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RBC shakes up leadership, splits P&C banking unit into 2

Nathan Janzen, assistant chief economist at RBC Economics, joins BNN Bloomberg to discuss tackling Canada's productivity problem.

(Bloomberg) -- Royal Bank of Canada is shuffling its leadership ranks and breaking its largest division into two in one of the biggest reorganizations of Dave McKay’s decade-long tenure as chief executive officer.

Canada’s largest bank is moving Neil McLaughlin, the longtime head of its personal and commercial banking division, into a new role as chief of wealth management. Doug Guzman, who leads that business now, will become deputy chair and remain on the executive leadership team.

The P&C unit will be split, with Erica Nielsen taking over as head of personal banking and Sean Amato-Gauci leading the commercial side, with all of the changes effective Sept. 1, the lender said in a statement Thursday.

RBC expanded its domestic business this year by completing the acquisition of HSBC Holdings Plc’s Canadian division, which added more than 4,000 employees and over 100 branches.

McKay, who has been with RBC since 1993, became CEO in 2014 and indicated in Thursday’s announcement that he plans to remain at the helm for a while as McLaughlin and the new executives settle into their new roles.

“I’m personally energized by the opportunity to work with these extraordinary leaders in the coming years as they take on new roles and responsibilities on our Group Executive leadership team,” McKay said in the statement.

“The moves, to me, imply that the clock is ticking but that a change is not imminent,” Jefferies Financial analyst John Aiken said in an interview. “Presumably Dave — and the board — would like to have him at a minimum oversee the integration of HSBC Canada.”

CEO contenders

Still, the changes highlight McLaughlin’s standing in the CEO succession race. His new role includes some responsibility for City National, the Los Angeles-based bank that RBC acquired in 2015 in one of McKay’s most significant strategic moves.

City National has struggled with regulatory problems and lack of profitability amid a surge in funding costs as interest rates jumped. Last year it was bailed out by the parent bank, which injected billions in fresh capital to bolster its balance sheet.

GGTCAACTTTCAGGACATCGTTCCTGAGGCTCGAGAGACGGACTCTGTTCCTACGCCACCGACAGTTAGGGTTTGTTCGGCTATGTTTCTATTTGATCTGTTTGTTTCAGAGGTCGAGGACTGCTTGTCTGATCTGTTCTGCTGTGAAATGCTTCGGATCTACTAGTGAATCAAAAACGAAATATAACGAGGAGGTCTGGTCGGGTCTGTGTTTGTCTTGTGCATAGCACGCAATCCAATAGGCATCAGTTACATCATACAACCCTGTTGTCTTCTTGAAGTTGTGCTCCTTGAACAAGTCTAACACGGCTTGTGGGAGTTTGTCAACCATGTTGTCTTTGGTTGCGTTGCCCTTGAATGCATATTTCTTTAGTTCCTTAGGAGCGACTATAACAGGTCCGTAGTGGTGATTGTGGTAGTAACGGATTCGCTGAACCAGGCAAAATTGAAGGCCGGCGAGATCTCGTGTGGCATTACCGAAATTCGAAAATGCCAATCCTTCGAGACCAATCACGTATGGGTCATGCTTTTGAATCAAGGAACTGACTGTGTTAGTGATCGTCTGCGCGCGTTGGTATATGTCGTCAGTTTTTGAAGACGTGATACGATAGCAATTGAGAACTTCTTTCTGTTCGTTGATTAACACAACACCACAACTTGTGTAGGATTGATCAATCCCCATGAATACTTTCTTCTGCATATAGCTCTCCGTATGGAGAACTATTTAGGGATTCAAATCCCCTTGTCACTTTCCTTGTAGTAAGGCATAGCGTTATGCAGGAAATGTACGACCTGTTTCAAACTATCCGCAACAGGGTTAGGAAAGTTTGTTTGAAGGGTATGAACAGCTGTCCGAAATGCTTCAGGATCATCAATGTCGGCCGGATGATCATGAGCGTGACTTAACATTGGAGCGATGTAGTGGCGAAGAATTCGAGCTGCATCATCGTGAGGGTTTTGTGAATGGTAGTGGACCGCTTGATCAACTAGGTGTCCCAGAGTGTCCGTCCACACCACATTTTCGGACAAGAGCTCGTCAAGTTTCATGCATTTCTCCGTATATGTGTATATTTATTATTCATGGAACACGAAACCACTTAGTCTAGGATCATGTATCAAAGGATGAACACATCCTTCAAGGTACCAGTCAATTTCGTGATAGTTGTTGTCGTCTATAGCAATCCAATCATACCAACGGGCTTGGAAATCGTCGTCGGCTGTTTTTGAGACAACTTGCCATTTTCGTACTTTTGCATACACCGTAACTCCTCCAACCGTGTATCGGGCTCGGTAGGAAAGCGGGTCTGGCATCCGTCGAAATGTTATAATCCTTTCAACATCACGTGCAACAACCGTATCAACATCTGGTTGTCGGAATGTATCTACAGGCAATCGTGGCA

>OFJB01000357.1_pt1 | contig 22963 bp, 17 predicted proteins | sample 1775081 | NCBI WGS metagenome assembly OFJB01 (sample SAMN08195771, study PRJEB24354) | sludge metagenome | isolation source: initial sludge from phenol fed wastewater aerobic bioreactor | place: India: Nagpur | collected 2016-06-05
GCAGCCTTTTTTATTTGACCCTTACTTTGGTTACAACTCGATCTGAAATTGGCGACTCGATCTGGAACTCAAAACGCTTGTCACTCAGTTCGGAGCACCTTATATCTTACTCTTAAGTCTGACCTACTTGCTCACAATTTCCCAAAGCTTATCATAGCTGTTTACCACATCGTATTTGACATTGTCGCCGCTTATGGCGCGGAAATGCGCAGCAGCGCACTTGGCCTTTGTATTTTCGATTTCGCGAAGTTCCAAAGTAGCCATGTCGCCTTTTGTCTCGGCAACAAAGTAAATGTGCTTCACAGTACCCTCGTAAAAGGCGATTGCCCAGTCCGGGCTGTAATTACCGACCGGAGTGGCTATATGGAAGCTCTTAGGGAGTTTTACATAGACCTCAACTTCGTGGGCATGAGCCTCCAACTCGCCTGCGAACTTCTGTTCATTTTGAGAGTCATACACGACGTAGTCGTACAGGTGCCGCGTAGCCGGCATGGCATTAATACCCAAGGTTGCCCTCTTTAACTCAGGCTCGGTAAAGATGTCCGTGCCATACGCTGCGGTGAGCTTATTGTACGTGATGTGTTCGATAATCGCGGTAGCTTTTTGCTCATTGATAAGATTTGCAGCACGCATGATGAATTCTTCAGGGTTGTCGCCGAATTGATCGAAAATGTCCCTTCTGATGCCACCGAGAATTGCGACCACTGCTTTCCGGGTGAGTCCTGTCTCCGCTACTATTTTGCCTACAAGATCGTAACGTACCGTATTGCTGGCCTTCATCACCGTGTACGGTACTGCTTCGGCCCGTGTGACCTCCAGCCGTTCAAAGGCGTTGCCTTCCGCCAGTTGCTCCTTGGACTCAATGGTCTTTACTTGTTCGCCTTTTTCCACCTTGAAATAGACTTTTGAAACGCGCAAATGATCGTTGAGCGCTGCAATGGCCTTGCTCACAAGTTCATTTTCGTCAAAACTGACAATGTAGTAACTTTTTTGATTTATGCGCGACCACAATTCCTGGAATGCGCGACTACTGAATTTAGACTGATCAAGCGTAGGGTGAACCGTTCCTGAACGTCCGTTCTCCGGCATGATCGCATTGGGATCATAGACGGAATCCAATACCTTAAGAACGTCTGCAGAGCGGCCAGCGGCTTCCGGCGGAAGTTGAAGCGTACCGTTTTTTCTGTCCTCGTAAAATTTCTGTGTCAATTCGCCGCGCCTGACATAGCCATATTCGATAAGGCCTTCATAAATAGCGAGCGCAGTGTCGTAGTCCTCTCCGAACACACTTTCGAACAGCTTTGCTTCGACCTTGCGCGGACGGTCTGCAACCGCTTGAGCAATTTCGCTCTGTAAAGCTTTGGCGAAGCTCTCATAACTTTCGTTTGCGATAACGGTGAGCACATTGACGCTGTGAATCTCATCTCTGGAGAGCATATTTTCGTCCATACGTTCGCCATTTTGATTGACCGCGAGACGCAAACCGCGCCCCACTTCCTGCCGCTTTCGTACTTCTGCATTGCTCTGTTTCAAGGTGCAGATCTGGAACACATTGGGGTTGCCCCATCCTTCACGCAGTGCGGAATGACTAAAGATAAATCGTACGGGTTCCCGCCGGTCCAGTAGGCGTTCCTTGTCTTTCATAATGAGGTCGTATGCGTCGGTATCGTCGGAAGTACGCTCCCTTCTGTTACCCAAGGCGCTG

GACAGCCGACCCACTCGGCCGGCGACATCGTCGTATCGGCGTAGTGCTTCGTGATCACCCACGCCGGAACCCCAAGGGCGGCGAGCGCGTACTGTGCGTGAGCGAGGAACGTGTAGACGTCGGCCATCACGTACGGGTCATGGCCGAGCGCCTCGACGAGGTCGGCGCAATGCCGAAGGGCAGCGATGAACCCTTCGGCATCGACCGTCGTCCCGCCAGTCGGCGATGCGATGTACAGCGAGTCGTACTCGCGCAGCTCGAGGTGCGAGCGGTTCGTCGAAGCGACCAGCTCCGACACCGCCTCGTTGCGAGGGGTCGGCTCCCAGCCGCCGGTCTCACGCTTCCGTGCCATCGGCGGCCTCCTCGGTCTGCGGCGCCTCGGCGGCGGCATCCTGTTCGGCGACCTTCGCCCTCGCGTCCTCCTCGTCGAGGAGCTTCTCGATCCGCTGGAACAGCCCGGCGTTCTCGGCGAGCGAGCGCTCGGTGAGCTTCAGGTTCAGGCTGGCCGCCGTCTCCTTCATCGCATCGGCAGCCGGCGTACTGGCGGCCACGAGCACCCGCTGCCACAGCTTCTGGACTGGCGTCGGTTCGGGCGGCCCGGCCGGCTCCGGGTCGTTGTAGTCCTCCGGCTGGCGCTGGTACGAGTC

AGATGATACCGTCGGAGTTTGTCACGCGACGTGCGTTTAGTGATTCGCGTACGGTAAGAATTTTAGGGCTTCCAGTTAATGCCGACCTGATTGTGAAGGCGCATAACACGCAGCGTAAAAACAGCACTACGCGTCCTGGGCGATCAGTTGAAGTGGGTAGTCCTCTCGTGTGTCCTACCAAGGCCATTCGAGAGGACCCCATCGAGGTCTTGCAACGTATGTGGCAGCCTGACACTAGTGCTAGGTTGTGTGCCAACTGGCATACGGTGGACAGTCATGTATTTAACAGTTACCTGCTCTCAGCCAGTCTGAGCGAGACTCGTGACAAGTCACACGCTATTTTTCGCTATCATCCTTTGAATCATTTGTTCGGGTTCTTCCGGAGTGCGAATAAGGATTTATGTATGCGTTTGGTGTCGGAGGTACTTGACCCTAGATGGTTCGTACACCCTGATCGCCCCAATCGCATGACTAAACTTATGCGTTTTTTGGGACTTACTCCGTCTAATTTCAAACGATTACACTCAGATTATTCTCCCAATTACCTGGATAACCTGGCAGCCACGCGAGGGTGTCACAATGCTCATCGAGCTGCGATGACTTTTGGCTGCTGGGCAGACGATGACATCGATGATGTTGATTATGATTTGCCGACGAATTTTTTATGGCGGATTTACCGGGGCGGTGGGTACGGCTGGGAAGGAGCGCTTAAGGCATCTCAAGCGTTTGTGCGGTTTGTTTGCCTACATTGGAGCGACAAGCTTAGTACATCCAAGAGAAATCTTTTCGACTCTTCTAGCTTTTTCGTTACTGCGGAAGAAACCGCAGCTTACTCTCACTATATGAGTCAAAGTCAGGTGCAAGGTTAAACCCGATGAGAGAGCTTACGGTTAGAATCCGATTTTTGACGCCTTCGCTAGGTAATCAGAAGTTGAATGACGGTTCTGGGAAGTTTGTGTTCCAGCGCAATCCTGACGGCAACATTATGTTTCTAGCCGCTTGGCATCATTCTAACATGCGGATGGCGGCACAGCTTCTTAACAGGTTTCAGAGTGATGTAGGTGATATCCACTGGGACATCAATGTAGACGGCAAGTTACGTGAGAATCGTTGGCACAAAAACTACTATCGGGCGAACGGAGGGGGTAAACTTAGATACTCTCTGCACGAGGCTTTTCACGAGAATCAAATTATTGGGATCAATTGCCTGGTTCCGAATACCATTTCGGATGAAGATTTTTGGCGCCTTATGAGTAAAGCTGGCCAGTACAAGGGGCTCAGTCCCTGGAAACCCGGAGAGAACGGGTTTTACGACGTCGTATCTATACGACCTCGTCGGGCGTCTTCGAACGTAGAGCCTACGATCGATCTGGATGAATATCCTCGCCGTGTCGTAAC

“Neil ran the Canadian operations, he’s now heading up the wealth management operations, which is essentially their U.S. platform, and it definitely bolsters his resume,” Aiken said.

However, it’s too soon to narrow the CEO race down to one person, he added, noting that Derek Nelder, who leads RBC’s capital markets division, is also likely in the mix. And the fact that the bank kept Guzman on board in the deputy chair role “shows how much they respect his experience, his wisdom, and they obviously did not want to lose him,” Aiken said.

RBC also promoted Jennifer Publicover, the current leader of its insurance business, to a group head role, adding her to the executive team. Along with Nielsen, that move bolsters the number of women in the bank’s leadership group.

In April, RBC fired Chief Financial Officer Nadine Ahn, stating that she’d violated its code of conduct by having an undisclosed “close personal relationship” with a colleague who was given preferential treatment. Katherine Gibson was named interim CFO and no change was announced on that front on Thursday.

Edith Galinaitis, a spokesperson for the bank, said RBC has posted strong financial results and seen momentum after closing the HSBC deal.

“We are taking the opportunity to review our structure and talent to simplify the way we work, better position us to take advantage of our scale, speed up decision making and elevate our leaders to deliver on strategic growth priorities with clients at the center,” she said in an email, adding that the bank has a “strong succession pipeline.”

The bank, which has a market capitalization of $213 billion, will report under five business segments — personal banking, commercial banking, wealth management, insurance and capital markets.

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